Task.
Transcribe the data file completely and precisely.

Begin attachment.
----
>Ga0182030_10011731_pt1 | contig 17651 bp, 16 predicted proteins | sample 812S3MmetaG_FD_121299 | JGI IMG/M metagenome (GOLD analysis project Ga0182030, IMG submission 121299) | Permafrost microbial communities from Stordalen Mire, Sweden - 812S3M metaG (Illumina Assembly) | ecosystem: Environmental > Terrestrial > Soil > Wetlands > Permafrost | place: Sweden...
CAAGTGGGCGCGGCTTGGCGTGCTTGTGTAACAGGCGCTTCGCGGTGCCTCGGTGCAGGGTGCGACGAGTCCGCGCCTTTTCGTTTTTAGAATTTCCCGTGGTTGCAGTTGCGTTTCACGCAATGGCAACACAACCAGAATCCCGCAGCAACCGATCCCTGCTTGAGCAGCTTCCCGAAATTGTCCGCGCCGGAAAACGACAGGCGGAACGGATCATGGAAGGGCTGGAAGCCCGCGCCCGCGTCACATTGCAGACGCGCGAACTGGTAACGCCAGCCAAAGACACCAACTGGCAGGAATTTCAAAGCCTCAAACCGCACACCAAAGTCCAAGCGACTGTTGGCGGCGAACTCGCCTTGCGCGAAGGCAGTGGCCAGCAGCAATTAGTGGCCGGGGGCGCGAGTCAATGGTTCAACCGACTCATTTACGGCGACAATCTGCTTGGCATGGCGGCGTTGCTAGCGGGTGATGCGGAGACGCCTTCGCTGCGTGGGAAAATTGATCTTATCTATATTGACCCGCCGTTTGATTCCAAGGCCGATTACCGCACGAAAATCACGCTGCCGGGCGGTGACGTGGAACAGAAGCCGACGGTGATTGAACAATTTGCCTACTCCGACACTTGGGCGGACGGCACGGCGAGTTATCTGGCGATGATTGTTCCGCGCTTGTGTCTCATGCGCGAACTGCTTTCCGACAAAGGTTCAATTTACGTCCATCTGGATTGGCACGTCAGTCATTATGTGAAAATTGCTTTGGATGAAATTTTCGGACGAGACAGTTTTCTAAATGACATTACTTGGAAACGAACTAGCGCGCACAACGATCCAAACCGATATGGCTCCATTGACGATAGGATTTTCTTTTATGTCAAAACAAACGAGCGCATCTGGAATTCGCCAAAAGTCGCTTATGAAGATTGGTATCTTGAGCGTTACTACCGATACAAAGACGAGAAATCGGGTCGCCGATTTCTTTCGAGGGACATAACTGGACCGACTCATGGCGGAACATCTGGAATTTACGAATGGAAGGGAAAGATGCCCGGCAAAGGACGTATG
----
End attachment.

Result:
>Ga0182030_10011731_pt1 | contig 17651 bp, 16 predicted proteins | sample 812S3MmetaG_FD_121299 | JGI IMG/M metagenome (GOLD analysis project Ga0182030, IMG submission 121299) | Permafrost microbial communities from Stordalen Mire, Sweden - 812S3M metaG (Illumina Assembly) | ecosystem: Environmental > Terrestrial > Soil > Wetlands > Permafrost | place: Sweden...
CAAGTGGGCGCGGCTTGGCGTGCTTGTGTAACAGGCGCTTCGCGGTGCCTCGGTGCAGGGTGCGACGAGTCCGCGCCTTTTCGTTTTTAGAATTTCCCGTGGTTGCAGTTGCGTTTCACGCAATGGCAACACAACCAGAATCCCGCAGCAACCGATCCCTGCTTGAGCAGCTTCCCGAAATTGTCCGCGCCGGAAAACGACAGGCGGAACGGATCATGGAAGGGCTGGAAGCCCGCGCCCGCGTCACATTGCAGACGCGCGAACTGGTAACGCCAGCCAAAGACACCAACTGGCAGGAATTTCAAAGCCTCAAACCGCACACCAAAGTCCAAGCGACTGTTGGCGGCGAACTCGCCTTGCGCGAAGGCAGTGGCCAGCAGCAATTAGTGGCCGGGGGCGCGAGTCAATGGTTCAACCGACTCATTTACGGCGACAATCTGCTTGGCATGGCGGCGTTGCTAGCGGGTGATGCGGAGACGCCTTCGCTGCGTGGGAAAATTGATCTTATCTATATTGACCCGCCGTTTGATTCCAAGGCCGATTACCGCACGAAAATCACGCTGCCGGGCGGTGACGTGGAACAGAAGCCGACGGTGATTGAACAATTTGCCTACTCCGACACTTGGGCGGACGGCACGGCGAGTTATCTGGCGATGATTGTTCCGCGCTTGTGTCTCATGCGCGAACTGCTTTCCGACAAAGGTTCAATTTACGTCCATCTGGATTGGCACGTCAGTCATTATGTGAAAATTGCTTTGGATGAAATTTTCGGACGAGACAGTTTTCTAAATGACATTACTTGGAAACGAACTAGCGCGCACAACGATCCAAACCGATATGGCTCCATTGACGATAGGATTTTCTTTTATGTCAAAACAAACGAGCGCATCTGGAATTCGCCAAAAGTCGCTTATGAAGATTGGTATCTTGAGCGTTACTACCGATACAAAGACGAGAAATCGGGTCGCCGATTTCTTTCGAGGGACATAACTGGACCGACTCATGGCGGAACATCTGGAATTTACGAATGGAAGGGAAAGATGCCCGGCAAAGGACGTATG